One quick new note:
More than anything, I love tiny tools that do one thing, and do it well. The UNIX philosophy sends me into fits of programmery giggliness for precisely this reason.
Recently I discovered a tiny new tool to add to my toolbox. I had a test server running on port 3014, and needed to briefly expose it on port 80 (I know, I know, I’ve just made myself eligible for a righteous noodle-lashing).
So after many years of hating the blogging software I implemented to replace the blogging software I hated before, I’m implementing new software to replace the replacement software. Which I hate.
Updates to follow.
After having playing around with ChromeOS on the CR-48 netbook (which I’ve blogged about before), I’ve found a few more interesting tidbits that let you dig deeper into the system.
- Experimental Features/Flash Drives: chrome://flags
- Nicer View of Memory Usage: about:memory
- Hilarious Pranks: about:crash
- Wi-Fi Troubleshooting: about:network
- Manage Extensions and Apps: chrome://extensions
So for anyone out there who is not already insanely jealous of my good looks and/or impeccable fashion sense, you should know I was one of the recipients of a CR-48 netbook in Google’s free giveaway.
A full review is forthcoming (sneak preview: it is awesome), but here I just wanted to share a couple quick things I found that turn ChromeOS from an interesting toy to a usable developer’s tool.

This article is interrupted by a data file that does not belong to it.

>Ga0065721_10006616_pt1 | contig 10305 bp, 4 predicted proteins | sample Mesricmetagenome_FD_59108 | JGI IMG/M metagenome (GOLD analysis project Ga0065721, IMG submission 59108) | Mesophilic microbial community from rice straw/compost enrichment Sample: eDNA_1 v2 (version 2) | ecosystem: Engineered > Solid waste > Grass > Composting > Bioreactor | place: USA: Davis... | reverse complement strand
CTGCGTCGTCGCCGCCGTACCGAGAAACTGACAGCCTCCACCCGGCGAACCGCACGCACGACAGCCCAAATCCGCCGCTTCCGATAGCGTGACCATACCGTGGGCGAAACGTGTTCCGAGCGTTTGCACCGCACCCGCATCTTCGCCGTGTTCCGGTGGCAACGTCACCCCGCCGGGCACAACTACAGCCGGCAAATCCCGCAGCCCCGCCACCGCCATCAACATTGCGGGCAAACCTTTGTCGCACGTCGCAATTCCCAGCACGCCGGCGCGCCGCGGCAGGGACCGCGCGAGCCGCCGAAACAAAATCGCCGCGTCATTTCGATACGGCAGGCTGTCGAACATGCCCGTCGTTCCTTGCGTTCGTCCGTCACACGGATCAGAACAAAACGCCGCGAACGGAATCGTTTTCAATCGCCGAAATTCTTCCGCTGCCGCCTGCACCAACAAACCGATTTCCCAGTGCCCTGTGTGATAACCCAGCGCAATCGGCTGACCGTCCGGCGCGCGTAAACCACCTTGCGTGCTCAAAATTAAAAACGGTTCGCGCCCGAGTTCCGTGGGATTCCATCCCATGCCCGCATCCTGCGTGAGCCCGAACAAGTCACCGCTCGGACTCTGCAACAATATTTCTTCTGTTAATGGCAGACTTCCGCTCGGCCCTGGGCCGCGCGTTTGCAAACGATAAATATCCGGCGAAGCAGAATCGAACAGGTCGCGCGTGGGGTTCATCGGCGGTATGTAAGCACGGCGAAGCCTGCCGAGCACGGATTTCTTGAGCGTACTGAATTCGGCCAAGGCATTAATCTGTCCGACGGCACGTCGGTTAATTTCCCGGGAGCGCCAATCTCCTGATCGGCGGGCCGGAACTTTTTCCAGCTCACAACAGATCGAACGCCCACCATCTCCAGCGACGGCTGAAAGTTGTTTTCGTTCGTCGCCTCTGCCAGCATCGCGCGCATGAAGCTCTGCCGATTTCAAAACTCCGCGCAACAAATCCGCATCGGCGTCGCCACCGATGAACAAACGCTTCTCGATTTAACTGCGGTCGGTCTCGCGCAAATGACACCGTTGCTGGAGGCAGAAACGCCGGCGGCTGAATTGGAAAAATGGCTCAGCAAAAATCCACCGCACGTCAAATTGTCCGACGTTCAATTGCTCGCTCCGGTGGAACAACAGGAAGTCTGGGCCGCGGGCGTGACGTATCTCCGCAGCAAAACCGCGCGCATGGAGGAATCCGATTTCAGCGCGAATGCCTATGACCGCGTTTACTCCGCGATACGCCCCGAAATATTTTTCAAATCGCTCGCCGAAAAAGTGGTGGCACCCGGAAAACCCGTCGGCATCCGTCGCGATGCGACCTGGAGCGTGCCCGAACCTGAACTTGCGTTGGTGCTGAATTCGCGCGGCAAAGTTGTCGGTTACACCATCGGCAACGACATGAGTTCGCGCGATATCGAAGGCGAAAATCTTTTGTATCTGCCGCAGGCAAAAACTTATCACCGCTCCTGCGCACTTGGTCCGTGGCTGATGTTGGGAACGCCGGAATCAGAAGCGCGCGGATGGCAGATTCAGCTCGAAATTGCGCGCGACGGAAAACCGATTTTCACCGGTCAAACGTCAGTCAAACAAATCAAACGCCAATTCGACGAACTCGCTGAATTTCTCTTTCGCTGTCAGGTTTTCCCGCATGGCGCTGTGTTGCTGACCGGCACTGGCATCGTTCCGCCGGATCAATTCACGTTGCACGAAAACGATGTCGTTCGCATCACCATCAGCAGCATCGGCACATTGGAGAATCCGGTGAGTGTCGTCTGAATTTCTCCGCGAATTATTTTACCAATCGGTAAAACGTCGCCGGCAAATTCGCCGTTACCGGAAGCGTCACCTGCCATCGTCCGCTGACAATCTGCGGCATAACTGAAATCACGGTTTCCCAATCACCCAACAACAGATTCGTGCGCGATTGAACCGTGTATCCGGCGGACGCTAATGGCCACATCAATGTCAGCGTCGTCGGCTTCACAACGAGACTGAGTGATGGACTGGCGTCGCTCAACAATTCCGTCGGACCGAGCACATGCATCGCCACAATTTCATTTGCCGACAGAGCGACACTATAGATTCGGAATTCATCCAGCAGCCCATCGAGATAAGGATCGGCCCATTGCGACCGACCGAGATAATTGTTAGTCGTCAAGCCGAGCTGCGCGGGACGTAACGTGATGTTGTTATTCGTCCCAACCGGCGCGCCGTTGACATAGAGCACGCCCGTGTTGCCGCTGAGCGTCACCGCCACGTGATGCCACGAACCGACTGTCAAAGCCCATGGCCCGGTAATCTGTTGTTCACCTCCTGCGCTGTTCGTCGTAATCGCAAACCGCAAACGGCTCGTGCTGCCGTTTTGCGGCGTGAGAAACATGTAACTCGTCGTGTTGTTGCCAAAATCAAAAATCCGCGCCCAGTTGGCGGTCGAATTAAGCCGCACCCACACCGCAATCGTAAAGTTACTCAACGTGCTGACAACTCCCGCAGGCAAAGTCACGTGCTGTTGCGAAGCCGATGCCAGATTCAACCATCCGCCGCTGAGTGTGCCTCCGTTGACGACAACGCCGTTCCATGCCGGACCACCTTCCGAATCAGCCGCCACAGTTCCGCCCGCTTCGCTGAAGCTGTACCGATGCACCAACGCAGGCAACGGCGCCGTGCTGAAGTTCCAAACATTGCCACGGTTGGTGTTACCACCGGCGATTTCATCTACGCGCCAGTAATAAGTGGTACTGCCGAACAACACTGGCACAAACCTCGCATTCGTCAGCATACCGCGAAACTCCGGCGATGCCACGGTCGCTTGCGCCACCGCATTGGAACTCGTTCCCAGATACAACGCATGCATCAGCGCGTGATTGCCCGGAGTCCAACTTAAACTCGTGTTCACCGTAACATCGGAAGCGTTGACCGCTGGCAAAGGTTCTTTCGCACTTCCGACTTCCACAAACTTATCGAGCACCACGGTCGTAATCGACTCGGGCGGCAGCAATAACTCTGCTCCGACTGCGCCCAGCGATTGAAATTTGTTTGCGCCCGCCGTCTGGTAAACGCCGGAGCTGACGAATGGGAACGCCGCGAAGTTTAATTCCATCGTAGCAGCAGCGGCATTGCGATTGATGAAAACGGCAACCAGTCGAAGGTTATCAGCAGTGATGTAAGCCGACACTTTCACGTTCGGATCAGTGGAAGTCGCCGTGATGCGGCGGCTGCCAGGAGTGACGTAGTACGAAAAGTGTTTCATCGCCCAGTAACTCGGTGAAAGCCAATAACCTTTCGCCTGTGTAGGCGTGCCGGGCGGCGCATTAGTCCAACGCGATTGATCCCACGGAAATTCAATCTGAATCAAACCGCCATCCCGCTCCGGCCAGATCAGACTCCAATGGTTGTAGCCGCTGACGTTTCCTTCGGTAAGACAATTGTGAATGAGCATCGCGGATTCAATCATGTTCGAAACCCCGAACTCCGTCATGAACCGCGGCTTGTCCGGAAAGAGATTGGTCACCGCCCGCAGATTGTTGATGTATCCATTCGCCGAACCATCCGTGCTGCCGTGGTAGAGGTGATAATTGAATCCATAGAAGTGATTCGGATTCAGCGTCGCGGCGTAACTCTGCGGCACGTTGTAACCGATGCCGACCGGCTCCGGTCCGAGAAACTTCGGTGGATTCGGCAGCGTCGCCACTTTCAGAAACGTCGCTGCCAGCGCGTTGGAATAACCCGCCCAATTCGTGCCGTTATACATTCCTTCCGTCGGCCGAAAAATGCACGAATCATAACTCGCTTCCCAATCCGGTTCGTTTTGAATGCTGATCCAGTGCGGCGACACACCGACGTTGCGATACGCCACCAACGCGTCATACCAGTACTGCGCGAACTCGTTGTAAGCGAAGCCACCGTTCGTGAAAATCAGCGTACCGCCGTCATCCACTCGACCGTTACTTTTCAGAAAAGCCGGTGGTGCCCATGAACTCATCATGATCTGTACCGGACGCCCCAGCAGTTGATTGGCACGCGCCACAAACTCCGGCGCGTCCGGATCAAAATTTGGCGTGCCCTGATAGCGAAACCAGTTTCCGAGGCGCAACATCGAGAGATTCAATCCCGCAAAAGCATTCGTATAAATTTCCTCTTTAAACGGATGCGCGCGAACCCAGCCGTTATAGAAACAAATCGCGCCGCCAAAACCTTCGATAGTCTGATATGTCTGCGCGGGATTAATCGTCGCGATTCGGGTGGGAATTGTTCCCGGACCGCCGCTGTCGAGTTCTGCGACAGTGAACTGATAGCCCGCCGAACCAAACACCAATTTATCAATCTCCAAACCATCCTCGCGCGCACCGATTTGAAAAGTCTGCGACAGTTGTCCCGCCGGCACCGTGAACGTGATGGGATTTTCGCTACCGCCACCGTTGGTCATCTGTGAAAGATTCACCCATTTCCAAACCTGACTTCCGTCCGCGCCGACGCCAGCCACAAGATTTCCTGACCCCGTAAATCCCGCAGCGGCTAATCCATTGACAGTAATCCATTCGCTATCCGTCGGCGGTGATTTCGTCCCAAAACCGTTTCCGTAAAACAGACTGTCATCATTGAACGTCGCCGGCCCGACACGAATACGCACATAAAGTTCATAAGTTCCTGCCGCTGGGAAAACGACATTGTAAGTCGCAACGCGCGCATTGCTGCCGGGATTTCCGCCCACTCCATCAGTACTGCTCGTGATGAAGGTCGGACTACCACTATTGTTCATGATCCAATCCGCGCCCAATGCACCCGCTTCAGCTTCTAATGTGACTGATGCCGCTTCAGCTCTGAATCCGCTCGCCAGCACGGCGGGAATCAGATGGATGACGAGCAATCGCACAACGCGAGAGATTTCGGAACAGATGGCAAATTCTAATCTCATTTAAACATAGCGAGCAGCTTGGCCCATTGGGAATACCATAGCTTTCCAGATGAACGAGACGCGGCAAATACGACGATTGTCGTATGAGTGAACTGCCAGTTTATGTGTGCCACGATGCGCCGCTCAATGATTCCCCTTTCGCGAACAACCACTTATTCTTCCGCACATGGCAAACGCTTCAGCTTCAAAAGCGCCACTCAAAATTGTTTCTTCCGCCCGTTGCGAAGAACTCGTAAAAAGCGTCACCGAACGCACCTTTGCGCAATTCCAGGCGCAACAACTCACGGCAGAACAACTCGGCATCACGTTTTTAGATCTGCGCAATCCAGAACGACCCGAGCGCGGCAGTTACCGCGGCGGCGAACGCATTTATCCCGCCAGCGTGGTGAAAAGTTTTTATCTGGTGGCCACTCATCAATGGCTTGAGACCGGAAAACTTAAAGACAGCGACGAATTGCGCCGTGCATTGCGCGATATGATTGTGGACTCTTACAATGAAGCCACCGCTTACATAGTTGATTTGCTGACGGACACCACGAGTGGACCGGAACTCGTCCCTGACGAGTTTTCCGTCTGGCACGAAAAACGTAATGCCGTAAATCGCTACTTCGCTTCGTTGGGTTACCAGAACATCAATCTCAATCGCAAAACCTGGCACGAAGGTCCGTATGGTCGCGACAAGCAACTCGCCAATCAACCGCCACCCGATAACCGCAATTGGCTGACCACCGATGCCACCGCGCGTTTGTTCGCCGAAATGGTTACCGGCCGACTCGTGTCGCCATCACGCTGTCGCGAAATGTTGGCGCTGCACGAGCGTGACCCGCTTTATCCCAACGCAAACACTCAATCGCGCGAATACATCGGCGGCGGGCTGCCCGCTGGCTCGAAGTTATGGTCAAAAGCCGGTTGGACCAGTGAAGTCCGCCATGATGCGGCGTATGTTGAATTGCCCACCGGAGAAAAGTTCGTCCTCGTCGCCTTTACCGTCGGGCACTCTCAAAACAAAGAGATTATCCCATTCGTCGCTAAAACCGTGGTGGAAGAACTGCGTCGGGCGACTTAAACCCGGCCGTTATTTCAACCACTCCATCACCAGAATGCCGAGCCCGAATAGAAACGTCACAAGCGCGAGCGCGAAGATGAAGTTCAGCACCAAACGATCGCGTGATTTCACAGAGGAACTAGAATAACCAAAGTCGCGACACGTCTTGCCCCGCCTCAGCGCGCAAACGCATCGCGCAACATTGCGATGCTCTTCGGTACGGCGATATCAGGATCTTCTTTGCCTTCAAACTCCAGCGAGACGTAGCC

- Process Manager/Task Manager: Shift-Esc
- Shell/SSH Client: Ctrl-Alt-t
- Developer Tools: Ctrl-Shift-i
It’s that time again…
Take the Survey:
For all those times when you’ve been thinking to yourself “Man, this would be the perfect situation in which to play a zombie song,” I’m glad to say modern independent musicians have stepped up to fill this gap:
Further zombie song recommendations are welcome in the comments.
A quick note:
If you are:
- Using Rails
- Using RSpec
- Have just discovered the incredible joy of named scopes
…restrain yourself, by any means available (up to and including physical violence) from creating a named scope called “public” or “private.” The reasons for this should be fairly obvious.
Really, whoever ends up cleaning up behind you will appreciate it.
A quickie to remind myself next time I build an Ubuntu box, and am being slowly driven batty by a tiny, tinny obsolete PC speaker made of hate:
sudo gvim /etc/modprobe.d/blacklist
(or /etc/modprobe.d/blacklist.conf, for Ubuntu 9.04) …and add the following line:
From the command line, kill it in the current session:
sudo rmmod pcspkr
No more waking the baby with late-night hacking sessions!
In my ongoing travails with Merb & Friends, I’ve run across a few behaviors with the select() form helper method. Since there’s currently a dearth of examples, I thought I’d document them for myself and future googlers.